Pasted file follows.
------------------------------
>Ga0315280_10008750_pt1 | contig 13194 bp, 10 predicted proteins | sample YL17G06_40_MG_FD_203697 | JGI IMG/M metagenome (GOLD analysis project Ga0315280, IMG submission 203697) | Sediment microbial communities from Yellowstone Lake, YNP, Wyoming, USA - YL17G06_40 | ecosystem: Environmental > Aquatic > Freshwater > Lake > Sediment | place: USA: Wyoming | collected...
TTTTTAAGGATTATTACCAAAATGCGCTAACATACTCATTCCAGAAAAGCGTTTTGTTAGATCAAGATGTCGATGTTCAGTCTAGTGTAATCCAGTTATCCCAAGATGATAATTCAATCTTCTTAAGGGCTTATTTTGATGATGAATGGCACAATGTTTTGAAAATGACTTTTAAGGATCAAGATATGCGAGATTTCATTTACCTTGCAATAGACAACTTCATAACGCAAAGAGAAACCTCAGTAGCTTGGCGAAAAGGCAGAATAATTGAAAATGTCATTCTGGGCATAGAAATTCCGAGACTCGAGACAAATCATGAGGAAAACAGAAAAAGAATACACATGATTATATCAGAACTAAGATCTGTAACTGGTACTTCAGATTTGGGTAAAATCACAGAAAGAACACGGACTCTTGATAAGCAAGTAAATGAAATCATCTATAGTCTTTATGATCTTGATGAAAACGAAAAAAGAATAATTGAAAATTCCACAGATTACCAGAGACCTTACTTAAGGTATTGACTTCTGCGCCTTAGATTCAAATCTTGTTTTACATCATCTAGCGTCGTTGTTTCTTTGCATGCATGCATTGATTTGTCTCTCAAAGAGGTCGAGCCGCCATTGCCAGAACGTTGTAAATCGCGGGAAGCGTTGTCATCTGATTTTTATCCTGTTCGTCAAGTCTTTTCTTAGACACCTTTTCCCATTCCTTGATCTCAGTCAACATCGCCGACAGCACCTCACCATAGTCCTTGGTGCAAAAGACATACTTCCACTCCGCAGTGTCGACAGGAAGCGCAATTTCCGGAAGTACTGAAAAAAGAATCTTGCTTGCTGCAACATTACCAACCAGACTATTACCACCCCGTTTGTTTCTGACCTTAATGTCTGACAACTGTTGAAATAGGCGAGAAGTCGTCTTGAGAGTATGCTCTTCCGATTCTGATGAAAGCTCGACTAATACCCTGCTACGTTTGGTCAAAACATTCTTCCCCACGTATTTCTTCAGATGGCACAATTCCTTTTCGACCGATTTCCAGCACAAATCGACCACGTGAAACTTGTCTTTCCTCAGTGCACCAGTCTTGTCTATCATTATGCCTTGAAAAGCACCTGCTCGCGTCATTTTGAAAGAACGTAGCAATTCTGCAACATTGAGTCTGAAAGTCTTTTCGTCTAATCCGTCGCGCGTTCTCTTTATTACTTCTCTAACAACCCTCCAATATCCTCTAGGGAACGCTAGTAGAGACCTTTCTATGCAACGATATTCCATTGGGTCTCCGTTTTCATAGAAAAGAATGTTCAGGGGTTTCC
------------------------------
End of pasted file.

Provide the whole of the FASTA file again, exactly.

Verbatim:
>Ga0315280_10008750_pt1 | contig 13194 bp, 10 predicted proteins | sample YL17G06_40_MG_FD_203697 | JGI IMG/M metagenome (GOLD analysis project Ga0315280, IMG submission 203697) | Sediment microbial communities from Yellowstone Lake, YNP, Wyoming, USA - YL17G06_40 | ecosystem: Environmental > Aquatic > Freshwater > Lake > Sediment | place: USA: Wyoming | collected...
TTTTTAAGGATTATTACCAAAATGCGCTAACATACTCATTCCAGAAAAGCGTTTTGTTAGATCAAGATGTCGATGTTCAGTCTAGTGTAATCCAGTTATCCCAAGATGATAATTCAATCTTCTTAAGGGCTTATTTTGATGATGAATGGCACAATGTTTTGAAAATGACTTTTAAGGATCAAGATATGCGAGATTTCATTTACCTTGCAATAGACAACTTCATAACGCAAAGAGAAACCTCAGTAGCTTGGCGAAAAGGCAGAATAATTGAAAATGTCATTCTGGGCATAGAAATTCCGAGACTCGAGACAAATCATGAGGAAAACAGAAAAAGAATACACATGATTATATCAGAACTAAGATCTGTAACTGGTACTTCAGATTTGGGTAAAATCACAGAAAGAACACGGACTCTTGATAAGCAAGTAAATGAAATCATCTATAGTCTTTATGATCTTGATGAAAACGAAAAAAGAATAATTGAAAATTCCACAGATTACCAGAGACCTTACTTAAGGTATTGACTTCTGCGCCTTAGATTCAAATCTTGTTTTACATCATCTAGCGTCGTTGTTTCTTTGCATGCATGCATTGATTTGTCTCTCAAAGAGGTCGAGCCGCCATTGCCAGAACGTTGTAAATCGCGGGAAGCGTTGTCATCTGATTTTTATCCTGTTCGTCAAGTCTTTTCTTAGACACCTTTTCCCATTCCTTGATCTCAGTCAACATCGCCGACAGCACCTCACCATAGTCCTTGGTGCAAAAGACATACTTCCACTCCGCAGTGTCGACAGGAAGCGCAATTTCCGGAAGTACTGAAAAAAGAATCTTGCTTGCTGCAACATTACCAACCAGACTATTACCACCCCGTTTGTTTCTGACCTTAATGTCTGACAACTGTTGAAATAGGCGAGAAGTCGTCTTGAGAGTATGCTCTTCCGATTCTGATGAAAGCTCGACTAATACCCTGCTACGTTTGGTCAAAACATTCTTCCCCACGTATTTCTTCAGATGGCACAATTCCTTTTCGACCGATTTCCAGCACAAATCGACCACGTGAAACTTGTCTTTCCTCAGTGCACCAGTCTTGTCTATCATTATGCCTTGAAAAGCACCTGCTCGCGTCATTTTGAAAGAACGTAGCAATTCTGCAACATTGAGTCTGAAAGTCTTTTCGTCTAATCCGTCGCGCGTTCTCTTTATTACTTCTCTAACAACCCTCCAATATCCTCTAGGGAACGCTAGTAGAGACCTTTCTATGCAACGATATTCCATTGGGTCTCCGTTTTCATAGAAAAGAATGTTCAGGGGTTTCC